I’m going out on a limb to make two assumptions. The first is police procedures in major departments across the United States are pretty much the same. Second, those procedures are put in place to limit fatal encounters.
That said, I’m remembering the policeman who stopped Philando Castile did so because he matched an armed bank robber’s description. Let’s put aside said description was a black man with a broad nose. Kobe Bryant and post-surgery Michael Jackson aside, such a generic description entitles a cop to pull over the vast majority of black men on the street. But the real point is St Paul, MN police procedure when stopping an allegedly armed suspect is as described here:
“That was not the way to conduct a felony stop,” said Michael Quinn, a retired Minneapolis police sergeant and chair of the Law Enforcement Advisory Board at Inver Hills Community College.
“A felony stop,” Quinn said, “would’ve put the officers behind the car, commands from the speaker in their car typically, or yelling if they had to and have the person get out of the car, with their hands visible, walk back at least a safe distance to get away from the car and then take custody of that person.”
In North Carolina, the police say they saw Keith Scott carrying a gun as he went to his car, then got in, at which point they approached the vehicle. There are two possibilities. Scott was armed, or the police planted a ‘throw-away’ weapon in his dead hand. Without video evidence, there is no way to determine which occurred, although the latter option is not just something from a cheap movie.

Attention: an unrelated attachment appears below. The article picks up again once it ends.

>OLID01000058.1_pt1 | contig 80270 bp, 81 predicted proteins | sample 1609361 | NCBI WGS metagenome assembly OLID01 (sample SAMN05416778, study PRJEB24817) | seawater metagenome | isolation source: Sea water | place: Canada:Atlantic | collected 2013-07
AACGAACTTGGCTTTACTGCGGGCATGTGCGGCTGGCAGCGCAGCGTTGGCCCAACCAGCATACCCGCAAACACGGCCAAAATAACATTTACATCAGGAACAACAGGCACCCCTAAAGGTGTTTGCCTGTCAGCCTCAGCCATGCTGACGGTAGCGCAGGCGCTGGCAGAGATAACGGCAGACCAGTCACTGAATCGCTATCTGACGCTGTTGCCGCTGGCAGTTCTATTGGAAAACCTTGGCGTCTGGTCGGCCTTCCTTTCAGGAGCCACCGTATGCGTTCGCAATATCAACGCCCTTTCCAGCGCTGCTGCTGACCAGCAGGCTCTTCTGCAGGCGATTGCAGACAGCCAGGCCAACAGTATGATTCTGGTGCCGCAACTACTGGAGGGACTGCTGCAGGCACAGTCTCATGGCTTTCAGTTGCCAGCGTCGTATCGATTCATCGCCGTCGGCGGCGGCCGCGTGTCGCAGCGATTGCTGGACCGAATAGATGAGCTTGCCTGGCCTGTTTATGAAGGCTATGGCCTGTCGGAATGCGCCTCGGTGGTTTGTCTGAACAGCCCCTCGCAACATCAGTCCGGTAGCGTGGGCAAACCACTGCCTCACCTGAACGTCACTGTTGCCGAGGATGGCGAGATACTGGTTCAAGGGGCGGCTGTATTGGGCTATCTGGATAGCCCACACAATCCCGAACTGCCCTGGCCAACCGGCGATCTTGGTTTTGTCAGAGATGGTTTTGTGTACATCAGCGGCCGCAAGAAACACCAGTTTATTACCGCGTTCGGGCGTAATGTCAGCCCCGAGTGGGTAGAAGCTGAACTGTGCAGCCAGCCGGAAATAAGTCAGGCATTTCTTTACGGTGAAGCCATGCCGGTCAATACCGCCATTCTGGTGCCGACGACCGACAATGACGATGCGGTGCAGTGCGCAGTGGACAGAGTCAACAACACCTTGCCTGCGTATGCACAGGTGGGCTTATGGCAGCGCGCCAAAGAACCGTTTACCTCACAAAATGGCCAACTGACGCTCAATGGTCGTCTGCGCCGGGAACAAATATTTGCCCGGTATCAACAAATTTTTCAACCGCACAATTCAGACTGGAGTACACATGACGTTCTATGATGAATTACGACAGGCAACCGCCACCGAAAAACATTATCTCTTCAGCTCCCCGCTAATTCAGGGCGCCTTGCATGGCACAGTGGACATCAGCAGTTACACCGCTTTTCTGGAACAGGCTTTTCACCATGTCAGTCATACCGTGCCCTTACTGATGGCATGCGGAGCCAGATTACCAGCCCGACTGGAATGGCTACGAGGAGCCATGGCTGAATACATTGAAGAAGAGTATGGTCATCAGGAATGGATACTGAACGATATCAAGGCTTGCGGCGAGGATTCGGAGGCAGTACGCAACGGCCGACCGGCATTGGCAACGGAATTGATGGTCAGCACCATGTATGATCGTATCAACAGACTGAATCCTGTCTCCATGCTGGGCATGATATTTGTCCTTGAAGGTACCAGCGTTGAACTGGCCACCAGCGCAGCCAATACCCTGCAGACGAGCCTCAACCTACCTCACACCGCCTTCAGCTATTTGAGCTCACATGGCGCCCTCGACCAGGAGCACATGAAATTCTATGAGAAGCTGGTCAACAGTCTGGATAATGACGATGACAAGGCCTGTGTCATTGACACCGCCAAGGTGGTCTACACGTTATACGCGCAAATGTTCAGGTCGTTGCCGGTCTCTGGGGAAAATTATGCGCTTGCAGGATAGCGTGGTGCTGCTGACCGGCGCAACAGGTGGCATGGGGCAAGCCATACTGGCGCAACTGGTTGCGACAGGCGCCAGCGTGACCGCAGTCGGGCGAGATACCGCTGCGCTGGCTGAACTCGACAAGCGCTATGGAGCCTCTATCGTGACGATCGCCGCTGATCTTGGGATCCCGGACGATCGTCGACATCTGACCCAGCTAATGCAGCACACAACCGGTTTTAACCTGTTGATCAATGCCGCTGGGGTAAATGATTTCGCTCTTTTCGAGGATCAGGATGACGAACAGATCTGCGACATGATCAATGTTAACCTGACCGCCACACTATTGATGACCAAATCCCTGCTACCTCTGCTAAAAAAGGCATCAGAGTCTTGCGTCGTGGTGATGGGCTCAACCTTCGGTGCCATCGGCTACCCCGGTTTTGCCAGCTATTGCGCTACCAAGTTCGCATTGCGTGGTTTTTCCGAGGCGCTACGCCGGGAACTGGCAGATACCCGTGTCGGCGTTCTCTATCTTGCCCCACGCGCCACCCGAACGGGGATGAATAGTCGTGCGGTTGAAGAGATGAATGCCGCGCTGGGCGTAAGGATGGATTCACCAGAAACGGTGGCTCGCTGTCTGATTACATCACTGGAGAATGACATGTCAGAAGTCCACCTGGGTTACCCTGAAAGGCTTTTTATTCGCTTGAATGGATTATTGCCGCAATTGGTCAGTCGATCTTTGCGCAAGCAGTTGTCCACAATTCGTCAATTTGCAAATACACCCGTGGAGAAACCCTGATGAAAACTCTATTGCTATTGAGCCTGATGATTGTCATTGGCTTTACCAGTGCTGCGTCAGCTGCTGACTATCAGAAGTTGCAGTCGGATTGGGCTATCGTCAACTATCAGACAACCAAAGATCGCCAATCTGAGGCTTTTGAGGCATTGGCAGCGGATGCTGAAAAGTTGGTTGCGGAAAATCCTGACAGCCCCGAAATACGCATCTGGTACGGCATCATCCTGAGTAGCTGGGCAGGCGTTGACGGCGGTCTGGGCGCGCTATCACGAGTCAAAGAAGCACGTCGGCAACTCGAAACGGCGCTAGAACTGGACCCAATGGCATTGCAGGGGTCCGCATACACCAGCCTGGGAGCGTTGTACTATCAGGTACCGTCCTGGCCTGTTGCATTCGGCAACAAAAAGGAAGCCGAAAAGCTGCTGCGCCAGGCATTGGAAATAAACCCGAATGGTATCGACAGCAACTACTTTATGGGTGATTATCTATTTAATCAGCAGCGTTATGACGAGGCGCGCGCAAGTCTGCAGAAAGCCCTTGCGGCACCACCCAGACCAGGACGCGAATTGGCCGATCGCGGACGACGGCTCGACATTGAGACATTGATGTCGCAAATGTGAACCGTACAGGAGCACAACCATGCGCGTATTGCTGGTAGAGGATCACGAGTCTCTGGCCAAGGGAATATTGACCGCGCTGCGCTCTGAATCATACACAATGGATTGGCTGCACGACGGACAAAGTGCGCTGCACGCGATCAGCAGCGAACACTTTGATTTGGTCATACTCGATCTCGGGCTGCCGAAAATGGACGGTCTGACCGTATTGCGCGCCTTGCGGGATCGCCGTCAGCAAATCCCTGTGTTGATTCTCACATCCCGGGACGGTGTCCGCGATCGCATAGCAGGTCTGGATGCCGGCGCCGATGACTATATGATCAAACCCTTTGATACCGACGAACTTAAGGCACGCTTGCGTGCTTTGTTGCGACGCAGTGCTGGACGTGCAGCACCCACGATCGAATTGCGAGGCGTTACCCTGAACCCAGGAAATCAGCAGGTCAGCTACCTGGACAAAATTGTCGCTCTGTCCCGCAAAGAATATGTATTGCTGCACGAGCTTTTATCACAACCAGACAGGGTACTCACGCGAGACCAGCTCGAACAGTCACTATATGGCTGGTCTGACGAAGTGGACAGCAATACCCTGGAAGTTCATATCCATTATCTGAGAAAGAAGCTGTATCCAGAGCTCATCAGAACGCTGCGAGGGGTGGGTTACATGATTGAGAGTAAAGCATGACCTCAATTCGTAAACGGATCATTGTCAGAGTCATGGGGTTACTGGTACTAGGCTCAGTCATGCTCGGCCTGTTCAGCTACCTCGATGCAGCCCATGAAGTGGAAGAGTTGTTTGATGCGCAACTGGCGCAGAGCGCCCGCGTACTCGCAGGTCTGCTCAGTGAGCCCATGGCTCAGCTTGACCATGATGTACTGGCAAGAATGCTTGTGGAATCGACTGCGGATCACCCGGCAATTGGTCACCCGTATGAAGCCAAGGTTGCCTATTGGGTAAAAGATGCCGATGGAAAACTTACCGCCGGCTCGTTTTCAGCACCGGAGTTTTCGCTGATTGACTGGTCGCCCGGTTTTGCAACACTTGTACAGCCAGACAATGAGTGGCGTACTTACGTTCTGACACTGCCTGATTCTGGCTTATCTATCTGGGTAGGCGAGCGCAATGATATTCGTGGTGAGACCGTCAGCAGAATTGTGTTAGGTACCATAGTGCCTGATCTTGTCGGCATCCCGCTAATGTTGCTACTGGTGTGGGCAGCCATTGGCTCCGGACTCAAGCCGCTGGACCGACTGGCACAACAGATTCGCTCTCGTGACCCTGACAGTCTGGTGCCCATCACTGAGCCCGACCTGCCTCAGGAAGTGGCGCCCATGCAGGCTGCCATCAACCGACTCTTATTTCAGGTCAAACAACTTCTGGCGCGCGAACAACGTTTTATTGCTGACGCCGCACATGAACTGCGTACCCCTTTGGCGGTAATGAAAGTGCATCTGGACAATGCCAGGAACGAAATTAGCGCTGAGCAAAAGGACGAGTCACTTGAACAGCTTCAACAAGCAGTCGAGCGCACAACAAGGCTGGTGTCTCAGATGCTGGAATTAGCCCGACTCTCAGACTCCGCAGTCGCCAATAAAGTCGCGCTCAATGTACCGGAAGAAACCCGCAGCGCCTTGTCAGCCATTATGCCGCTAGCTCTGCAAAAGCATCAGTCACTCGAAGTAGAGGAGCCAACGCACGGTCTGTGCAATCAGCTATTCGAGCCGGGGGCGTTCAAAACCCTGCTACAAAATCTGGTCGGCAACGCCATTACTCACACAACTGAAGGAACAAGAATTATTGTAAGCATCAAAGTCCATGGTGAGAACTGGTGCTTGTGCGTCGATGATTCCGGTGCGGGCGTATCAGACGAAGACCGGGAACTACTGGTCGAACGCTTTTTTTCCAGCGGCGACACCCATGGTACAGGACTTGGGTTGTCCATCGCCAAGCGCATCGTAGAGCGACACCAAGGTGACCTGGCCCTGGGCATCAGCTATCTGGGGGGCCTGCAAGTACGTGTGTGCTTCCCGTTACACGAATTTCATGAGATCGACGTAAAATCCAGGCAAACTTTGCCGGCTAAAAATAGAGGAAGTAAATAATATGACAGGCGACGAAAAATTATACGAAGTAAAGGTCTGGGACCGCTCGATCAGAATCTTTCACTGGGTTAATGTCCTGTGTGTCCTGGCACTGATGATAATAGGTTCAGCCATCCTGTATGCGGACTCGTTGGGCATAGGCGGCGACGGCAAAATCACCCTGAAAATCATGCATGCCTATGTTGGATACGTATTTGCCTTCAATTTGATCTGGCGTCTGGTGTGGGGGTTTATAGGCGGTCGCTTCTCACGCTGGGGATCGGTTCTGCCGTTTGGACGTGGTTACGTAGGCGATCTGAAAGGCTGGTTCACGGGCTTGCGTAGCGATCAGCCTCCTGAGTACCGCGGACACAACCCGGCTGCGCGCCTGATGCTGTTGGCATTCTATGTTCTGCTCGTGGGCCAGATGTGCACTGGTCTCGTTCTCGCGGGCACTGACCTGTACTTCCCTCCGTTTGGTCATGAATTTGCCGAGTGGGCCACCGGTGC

Regardless, if police did believe they saw a weapon in Scott’s hand, why would they stand in the open when confronting him? I find it difficult to believe procedure in Charlotte is significantly different from St Paul.
Putting themselves in harms way is a police officer’s duty, but only when necessary. According to common sense police procedures, which are apparently ignored as much as the need for common sense gun laws, neither Castile nor Scott’s shooting was necessary. Video has conclusively shown us Terence Crutchers’ death was also unnecessary.
The question is, why are there no serious consequences for disregarding critical aspects of police training? Why do officers whose negligence costs a life keep their jobs? Oklahoma has it right. A police officer should be held accountable when killing a suspect needlessly, even if, as may be the case with Keith Scott, the victim was an armed criminal.